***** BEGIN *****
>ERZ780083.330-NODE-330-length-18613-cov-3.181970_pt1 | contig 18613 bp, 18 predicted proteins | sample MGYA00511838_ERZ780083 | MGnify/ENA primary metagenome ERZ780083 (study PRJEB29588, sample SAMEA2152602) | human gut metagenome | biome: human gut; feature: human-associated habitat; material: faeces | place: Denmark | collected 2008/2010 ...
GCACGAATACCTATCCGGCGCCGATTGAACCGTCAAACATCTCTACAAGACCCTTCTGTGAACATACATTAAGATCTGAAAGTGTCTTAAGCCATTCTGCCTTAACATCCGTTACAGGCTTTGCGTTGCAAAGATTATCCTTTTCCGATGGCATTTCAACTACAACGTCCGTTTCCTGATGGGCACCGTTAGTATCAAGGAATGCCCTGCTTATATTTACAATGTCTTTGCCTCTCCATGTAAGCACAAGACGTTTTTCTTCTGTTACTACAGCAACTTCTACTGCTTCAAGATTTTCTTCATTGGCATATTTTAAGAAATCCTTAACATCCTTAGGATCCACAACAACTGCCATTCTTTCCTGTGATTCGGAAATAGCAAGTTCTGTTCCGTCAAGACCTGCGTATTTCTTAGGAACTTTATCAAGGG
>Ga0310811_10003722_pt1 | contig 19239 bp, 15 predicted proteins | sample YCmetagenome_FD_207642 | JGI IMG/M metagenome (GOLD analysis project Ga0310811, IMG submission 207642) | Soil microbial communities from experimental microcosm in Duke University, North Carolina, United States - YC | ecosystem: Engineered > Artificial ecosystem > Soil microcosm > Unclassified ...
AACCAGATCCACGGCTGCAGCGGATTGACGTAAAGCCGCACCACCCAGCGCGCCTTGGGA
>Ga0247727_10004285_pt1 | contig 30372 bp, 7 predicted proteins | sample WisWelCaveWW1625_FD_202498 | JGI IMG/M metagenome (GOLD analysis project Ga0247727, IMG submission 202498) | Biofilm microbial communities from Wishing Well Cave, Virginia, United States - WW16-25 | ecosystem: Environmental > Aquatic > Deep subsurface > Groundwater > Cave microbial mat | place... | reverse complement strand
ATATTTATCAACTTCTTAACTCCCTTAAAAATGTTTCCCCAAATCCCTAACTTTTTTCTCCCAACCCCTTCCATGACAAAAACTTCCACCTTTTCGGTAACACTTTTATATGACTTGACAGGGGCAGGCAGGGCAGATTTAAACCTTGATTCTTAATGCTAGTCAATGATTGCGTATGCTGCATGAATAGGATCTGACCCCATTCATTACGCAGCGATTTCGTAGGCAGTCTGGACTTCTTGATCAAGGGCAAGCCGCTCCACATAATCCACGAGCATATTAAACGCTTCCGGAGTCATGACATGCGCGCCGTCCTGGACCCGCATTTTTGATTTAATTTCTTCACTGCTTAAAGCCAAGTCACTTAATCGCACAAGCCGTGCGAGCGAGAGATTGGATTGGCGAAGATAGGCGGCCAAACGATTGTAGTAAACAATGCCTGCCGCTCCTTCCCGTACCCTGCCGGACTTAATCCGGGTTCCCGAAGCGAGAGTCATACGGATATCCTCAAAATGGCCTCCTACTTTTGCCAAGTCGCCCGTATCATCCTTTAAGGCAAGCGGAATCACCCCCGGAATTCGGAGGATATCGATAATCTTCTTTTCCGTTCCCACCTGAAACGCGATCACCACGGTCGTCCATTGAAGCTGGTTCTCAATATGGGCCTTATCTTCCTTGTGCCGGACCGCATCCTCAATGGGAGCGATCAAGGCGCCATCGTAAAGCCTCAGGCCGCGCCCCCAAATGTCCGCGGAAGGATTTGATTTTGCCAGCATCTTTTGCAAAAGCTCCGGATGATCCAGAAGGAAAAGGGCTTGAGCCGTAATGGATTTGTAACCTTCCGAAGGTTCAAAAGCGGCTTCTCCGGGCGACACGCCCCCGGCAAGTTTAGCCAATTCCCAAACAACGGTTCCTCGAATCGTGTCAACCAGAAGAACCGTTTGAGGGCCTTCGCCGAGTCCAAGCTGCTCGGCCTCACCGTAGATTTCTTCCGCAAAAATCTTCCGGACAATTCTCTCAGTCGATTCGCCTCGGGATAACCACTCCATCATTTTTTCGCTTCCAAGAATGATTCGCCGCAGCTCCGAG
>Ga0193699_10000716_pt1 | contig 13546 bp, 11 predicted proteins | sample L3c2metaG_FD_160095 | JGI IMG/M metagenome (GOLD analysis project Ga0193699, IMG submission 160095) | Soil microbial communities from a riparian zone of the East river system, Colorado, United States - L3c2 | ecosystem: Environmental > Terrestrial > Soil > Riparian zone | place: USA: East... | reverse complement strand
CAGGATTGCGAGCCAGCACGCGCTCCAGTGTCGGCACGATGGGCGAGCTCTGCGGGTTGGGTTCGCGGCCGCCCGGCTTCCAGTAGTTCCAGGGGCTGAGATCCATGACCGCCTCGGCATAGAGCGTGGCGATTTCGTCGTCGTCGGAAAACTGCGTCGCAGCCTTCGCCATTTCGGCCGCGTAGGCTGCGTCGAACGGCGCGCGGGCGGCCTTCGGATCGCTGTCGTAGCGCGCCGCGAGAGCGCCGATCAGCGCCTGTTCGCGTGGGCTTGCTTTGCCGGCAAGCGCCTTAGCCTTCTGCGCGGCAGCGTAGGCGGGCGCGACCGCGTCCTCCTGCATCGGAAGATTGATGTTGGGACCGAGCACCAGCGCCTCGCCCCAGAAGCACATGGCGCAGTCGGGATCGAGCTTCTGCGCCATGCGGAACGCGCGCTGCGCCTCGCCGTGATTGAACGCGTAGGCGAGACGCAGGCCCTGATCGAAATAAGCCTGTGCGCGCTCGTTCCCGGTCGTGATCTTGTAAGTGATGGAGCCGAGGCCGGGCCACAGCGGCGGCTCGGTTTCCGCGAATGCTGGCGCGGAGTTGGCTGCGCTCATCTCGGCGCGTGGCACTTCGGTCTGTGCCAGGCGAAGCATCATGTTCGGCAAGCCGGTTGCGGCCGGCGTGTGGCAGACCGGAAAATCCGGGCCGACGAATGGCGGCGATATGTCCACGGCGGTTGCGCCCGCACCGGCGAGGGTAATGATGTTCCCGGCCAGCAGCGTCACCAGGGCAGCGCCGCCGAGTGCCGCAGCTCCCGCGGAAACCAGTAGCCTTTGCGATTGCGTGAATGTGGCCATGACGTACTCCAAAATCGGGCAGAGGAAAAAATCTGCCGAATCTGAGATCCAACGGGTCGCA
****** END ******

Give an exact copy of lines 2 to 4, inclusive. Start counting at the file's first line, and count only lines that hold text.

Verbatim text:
GCACGAATACCTATCCGGCGCCGATTGAACCGTCAAACATCTCTACAAGACCCTTCTGTGAACATACATTAAGATCTGAAAGTGTCTTAAGCCATTCTGCCTTAACATCCGTTACAGGCTTTGCGTTGCAAAGATTATCCTTTTCCGATGGCATTTCAACTACAACGTCCGTTTCCTGATGGGCACCGTTAGTATCAAGGAATGCCCTGCTTATATTTACAATGTCTTTGCCTCTCCATGTAAGCACAAGACGTTTTTCTTCTGTTACTACAGCAACTTCTACTGCTTCAAGATTTTCTTCATTGGCATATTTTAAGAAATCCTTAACATCCTTAGGATCCACAACAACTGCCATTCTTTCCTGTGATTCGGAAATAGCAAGTTCTGTTCCGTCAAGACCTGCGTATTTCTTAGGAACTTTATCAAGGG
>Ga0310811_10003722_pt1 | contig 19239 bp, 15 predicted proteins | sample YCmetagenome_FD_207642 | JGI IMG/M metagenome (GOLD analysis project Ga0310811, IMG submission 207642) | Soil microbial communities from experimental microcosm in Duke University, North Carolina, United States - YC | ecosystem: Engineered > Artificial ecosystem > Soil microcosm > Unclassified ...
AACCAGATCCACGGCTGCAGCGGATTGACGTAAAGCCGCACCACCCAGCGCGCCTTGGGA